When English mountaineer George Mallory was asked why he wanted to climb Mount Everest, his response was simple: because it’s there. Anyone who thinks humankind has run out of novel goals to reach is just not thinking creatively enough. Michael Delcau (’13) is hard at work trying to achieve his dream of opening the northernmost winery in the world in Iceland. Most people would consider trying to break into the wine industry on land that sits a stone’s throw away from the Arctic Circle a quixotic endeavor, and Delcau is among them.
“It is a country that, to my knowledge, has never in its history had commercial scale wine production, and probably for good reason,” he said. “I like to think of it as a good challenge.”
Delcau’s project is more than whimsy – it is an amalgamation of two subjects for which he has a passion. His interest in wine started during his time at Truman when he met fellow alumnus Jared Steck (’13) whose family was in the business. Through Steck, Delcau learned about the winemaking process and all the technicalities associated with it. For a chemistry major, there was a certain appeal, and he soon found himself purchasing equipment and dabbling in his own production.
His love for Iceland fully matured thanks in part to an internship Delcau completed during graduate school. While working toward his Ph.D. in chemical and biochemical engineering at the University of Iowa, he secured a three-month internship in Reykjavik with a large biotechnology company. Much of his time was spent researching the native seaweed and its potential to be used as a natural preservative. Delcau also found time to volunteer at an artic fox sanctuary where his duties included feeding the animals, teaching visitors about the fox and its current status in the wild, and even playing with some of the baby foxes.
After returning to the states to complete his degree and start work as a postdoctoral researcher at Iowa, Delcau still felt a pull from Iceland. Although it may not look like the ideal place to start a wine business, he sees opportunity.
“It has enormous potential and is extremely unique, even for a project,” Delcau said. “Iceland is one of the few countries in the world without a winery, and furthermore the niche of fruit wines does not exist in the country at a commercial scale production. They have unique herbs and fruits such as bilberries, crowberries, birch and angelica that would make a very special gift, souvenir or just a beverage to enjoy.”
For now, Delcau is starting small. He lives primarily in Iowa City, but ideally, he would like to split his time evenly between the U.S. and Iceland. He is working with two collaborators in Iceland on a number of issues which include navigating the many local, state and federal laws in the food and alcohol business. In Iceland, wine is not available at the grocery store and can only be purchased from government-run liquor stores. Additionally, Delcau does not yet have a vineyard of his own.
“At this stage, we are sourcing our fruit from people in Iceland or picking berries to experiment with in our batches,” he said.
The first bottles of wine from Delcau’s Westfjords Winery label will be available starting in 2019. Eventually he hopes to produce around 2,000 bottles annually, but the inaugural batch will be small with only about 200 bottles. Nearly half of the first order will be meads, a sweet wine made from honey with a moderate percentage of alcohol. The remaining half of the first batch will be split between bilberry and crowberry wines known for being sweet and tart, respectively, with more of a fruit flavor.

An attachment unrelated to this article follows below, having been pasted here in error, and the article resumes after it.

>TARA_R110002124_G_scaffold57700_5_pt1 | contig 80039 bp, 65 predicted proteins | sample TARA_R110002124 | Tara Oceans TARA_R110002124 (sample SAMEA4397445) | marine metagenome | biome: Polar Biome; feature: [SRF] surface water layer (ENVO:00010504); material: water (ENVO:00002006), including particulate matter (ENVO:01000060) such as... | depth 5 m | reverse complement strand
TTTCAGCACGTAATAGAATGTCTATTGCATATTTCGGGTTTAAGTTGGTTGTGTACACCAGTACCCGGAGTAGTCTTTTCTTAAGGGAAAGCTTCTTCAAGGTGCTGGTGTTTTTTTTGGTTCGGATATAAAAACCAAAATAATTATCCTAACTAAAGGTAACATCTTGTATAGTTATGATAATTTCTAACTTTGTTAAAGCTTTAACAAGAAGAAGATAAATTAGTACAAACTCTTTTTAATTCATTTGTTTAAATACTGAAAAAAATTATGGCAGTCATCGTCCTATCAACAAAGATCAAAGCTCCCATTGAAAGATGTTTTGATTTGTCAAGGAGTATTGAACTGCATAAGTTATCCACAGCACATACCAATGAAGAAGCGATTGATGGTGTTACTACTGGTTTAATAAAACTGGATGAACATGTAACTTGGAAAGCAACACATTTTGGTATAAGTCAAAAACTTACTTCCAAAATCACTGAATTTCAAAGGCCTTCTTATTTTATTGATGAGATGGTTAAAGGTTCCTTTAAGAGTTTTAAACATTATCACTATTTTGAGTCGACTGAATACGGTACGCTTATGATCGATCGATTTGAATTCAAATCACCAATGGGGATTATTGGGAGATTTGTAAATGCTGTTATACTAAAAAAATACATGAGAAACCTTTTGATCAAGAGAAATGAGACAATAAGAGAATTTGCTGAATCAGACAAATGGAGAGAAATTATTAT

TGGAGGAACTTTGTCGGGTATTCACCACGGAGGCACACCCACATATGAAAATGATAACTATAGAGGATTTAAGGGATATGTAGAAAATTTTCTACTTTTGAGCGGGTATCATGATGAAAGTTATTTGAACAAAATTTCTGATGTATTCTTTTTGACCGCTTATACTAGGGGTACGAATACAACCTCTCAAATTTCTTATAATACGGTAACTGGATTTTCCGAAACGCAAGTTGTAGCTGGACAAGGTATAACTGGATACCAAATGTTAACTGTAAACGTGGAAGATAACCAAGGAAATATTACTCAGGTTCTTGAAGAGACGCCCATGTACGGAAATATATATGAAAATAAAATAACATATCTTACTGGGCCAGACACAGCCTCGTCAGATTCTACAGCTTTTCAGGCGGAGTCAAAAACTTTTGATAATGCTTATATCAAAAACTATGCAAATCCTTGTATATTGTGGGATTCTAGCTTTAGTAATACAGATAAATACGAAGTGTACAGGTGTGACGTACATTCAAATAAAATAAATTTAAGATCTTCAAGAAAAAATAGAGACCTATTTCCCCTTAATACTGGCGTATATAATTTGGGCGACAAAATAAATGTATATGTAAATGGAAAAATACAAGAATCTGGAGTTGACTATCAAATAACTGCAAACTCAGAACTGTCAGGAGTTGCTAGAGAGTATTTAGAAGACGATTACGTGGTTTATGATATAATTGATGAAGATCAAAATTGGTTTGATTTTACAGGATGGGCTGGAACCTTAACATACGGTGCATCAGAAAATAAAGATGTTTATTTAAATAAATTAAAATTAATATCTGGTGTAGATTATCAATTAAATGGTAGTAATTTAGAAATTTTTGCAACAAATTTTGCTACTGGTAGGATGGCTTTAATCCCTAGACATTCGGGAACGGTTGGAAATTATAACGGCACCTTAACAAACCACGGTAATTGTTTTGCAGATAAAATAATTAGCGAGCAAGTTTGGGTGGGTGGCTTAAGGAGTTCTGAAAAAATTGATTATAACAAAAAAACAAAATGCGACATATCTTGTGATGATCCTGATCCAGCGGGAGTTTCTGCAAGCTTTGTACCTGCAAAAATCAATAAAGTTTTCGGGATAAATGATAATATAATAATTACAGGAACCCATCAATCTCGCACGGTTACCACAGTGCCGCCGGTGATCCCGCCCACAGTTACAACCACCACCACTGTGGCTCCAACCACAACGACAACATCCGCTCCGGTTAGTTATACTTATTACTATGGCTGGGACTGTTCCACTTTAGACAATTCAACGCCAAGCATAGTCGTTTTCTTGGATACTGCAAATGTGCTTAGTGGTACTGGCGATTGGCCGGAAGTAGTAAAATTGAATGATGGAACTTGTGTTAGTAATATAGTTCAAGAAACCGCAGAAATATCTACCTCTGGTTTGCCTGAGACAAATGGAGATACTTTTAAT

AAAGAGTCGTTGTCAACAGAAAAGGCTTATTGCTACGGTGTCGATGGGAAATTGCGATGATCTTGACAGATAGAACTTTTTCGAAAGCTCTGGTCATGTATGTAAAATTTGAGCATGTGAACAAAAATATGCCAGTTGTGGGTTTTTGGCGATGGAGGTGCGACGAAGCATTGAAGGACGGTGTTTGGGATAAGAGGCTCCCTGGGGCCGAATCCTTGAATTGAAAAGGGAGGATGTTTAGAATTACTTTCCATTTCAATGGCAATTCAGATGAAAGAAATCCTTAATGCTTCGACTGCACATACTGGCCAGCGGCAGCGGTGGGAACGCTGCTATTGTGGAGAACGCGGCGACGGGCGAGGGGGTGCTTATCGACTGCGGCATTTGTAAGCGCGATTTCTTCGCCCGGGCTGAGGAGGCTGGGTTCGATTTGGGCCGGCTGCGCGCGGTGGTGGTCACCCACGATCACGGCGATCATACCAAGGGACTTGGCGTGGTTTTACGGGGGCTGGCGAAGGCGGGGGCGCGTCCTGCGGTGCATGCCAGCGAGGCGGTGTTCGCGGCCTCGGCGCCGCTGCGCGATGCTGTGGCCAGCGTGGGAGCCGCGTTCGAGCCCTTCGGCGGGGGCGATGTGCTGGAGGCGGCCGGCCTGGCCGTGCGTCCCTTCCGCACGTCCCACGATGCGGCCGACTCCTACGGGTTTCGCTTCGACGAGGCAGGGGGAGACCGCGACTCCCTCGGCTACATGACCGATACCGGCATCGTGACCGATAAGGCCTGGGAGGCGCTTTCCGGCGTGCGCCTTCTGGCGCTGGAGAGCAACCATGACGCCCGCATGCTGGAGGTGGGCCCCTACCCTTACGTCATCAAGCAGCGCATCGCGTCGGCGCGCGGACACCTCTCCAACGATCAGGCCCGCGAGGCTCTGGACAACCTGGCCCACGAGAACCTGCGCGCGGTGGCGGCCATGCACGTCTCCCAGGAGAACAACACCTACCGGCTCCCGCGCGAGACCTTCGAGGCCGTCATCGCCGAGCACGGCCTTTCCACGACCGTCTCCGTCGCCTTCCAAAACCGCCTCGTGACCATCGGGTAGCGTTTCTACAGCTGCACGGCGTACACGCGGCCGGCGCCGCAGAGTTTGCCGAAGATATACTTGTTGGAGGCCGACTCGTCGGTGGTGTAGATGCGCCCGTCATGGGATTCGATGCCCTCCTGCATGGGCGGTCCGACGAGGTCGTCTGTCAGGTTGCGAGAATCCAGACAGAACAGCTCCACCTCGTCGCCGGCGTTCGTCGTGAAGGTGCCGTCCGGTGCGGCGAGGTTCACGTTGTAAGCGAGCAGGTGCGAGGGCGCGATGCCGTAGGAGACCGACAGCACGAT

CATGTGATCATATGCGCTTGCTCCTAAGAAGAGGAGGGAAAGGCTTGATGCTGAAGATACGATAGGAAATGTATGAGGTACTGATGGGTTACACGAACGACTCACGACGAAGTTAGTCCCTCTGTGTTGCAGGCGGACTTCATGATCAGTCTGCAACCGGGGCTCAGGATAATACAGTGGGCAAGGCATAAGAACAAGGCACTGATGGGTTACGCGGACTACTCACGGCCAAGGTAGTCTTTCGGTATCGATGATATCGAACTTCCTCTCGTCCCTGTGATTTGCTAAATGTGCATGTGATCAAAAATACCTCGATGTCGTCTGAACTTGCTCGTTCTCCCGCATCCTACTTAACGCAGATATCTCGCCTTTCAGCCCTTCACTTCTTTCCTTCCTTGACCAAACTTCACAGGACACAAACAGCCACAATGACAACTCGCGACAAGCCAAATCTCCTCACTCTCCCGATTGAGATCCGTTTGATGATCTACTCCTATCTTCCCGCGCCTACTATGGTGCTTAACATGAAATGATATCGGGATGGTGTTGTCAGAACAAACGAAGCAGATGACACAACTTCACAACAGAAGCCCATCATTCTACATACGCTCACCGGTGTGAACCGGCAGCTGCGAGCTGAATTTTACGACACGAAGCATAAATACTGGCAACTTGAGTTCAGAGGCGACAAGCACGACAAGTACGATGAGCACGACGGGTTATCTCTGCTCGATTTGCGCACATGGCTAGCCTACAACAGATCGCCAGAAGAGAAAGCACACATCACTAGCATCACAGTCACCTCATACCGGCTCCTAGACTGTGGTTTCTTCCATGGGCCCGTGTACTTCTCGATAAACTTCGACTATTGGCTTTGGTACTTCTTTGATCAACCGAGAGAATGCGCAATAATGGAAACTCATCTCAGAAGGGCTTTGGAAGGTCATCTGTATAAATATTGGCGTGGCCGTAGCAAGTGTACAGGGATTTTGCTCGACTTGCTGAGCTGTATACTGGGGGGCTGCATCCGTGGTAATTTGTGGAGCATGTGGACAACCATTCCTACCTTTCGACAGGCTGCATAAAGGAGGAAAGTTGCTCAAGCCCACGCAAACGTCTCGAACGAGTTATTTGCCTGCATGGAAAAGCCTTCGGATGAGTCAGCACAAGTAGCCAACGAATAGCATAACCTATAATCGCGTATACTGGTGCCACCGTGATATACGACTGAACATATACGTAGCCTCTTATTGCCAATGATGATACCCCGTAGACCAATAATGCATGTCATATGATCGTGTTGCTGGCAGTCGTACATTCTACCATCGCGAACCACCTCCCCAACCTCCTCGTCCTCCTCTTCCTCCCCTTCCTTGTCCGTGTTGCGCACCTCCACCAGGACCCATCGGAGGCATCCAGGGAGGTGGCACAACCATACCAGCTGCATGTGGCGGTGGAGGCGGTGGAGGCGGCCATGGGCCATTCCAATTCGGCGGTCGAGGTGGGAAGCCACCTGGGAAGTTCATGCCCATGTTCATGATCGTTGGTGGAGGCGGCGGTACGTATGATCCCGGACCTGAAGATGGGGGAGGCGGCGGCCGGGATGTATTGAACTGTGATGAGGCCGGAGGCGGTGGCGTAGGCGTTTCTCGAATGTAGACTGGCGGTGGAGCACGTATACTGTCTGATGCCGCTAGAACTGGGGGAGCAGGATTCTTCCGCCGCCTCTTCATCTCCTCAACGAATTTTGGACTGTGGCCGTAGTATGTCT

Customers who visit fjordswinery.com in search of a bottle might take notice of some of the brand’s unique names such as The Arctic Fox and The Puffin. Like the name of the winery itself, they are nods to the Westfjords region and some of the species that inhabit the area.
“I wanted my wine to embody not only something unique to Iceland, but more specifically something unique to the Westfjords,” Delcau said. “The region often gets overlooked, not only among tourists, but among locals as well due to its isolated nature. It is off the common highway, so I wanted to emphasize this region is worth visiting. Each wine will encompass an interesting aspect of the Westfjords region and be named accordingly.”
Being true to Iceland sets Delcau’s brand apart, but he anticipates that might not always be a good thing. Wine connoisseurs rarely hold fruit wines, or “rural” wines, in high regard, and some might not even consider them wines at all since they are not made with grapes.
“I am okay with this criticism, but then again, our goal is not to make a beverage traditionally from grapes,” Delcau said. “Growing up in Missouri and going to school in Iowa, I was surrounded by many non-traditional fruit wines. Pineapple, dandelion and blackberry wines are largely produced in rural regions of Iowa – these fill in a cool niche with the local fruits. So, I thought why not take the same approach in Iceland where they have such interesting, delicious and antioxidant-rich fruits like crowberries which people don’t use for winemaking. I think the people of Iceland and the tourists to Iceland will appreciate being able to drink native wine.”
Delcau predicts his wines might have their own niche in Nordic cuisine and could pair well with certain foods in Scandinavian restaurants. Wherever his products ultimately fit in the wine culture is irrelevant.
“I have always wanted to do something of my own, with not even a goal to make a lot of money, but to sustain a moderate lifestyle and do something I love,” he said.
Future projects for Delcau might go beyond wine. He has considered venturing out into other biotech areas of innovation with foods like beer, yogurt, cheese and coffee, all which could incorporate food-related biotechnology and bioprocess.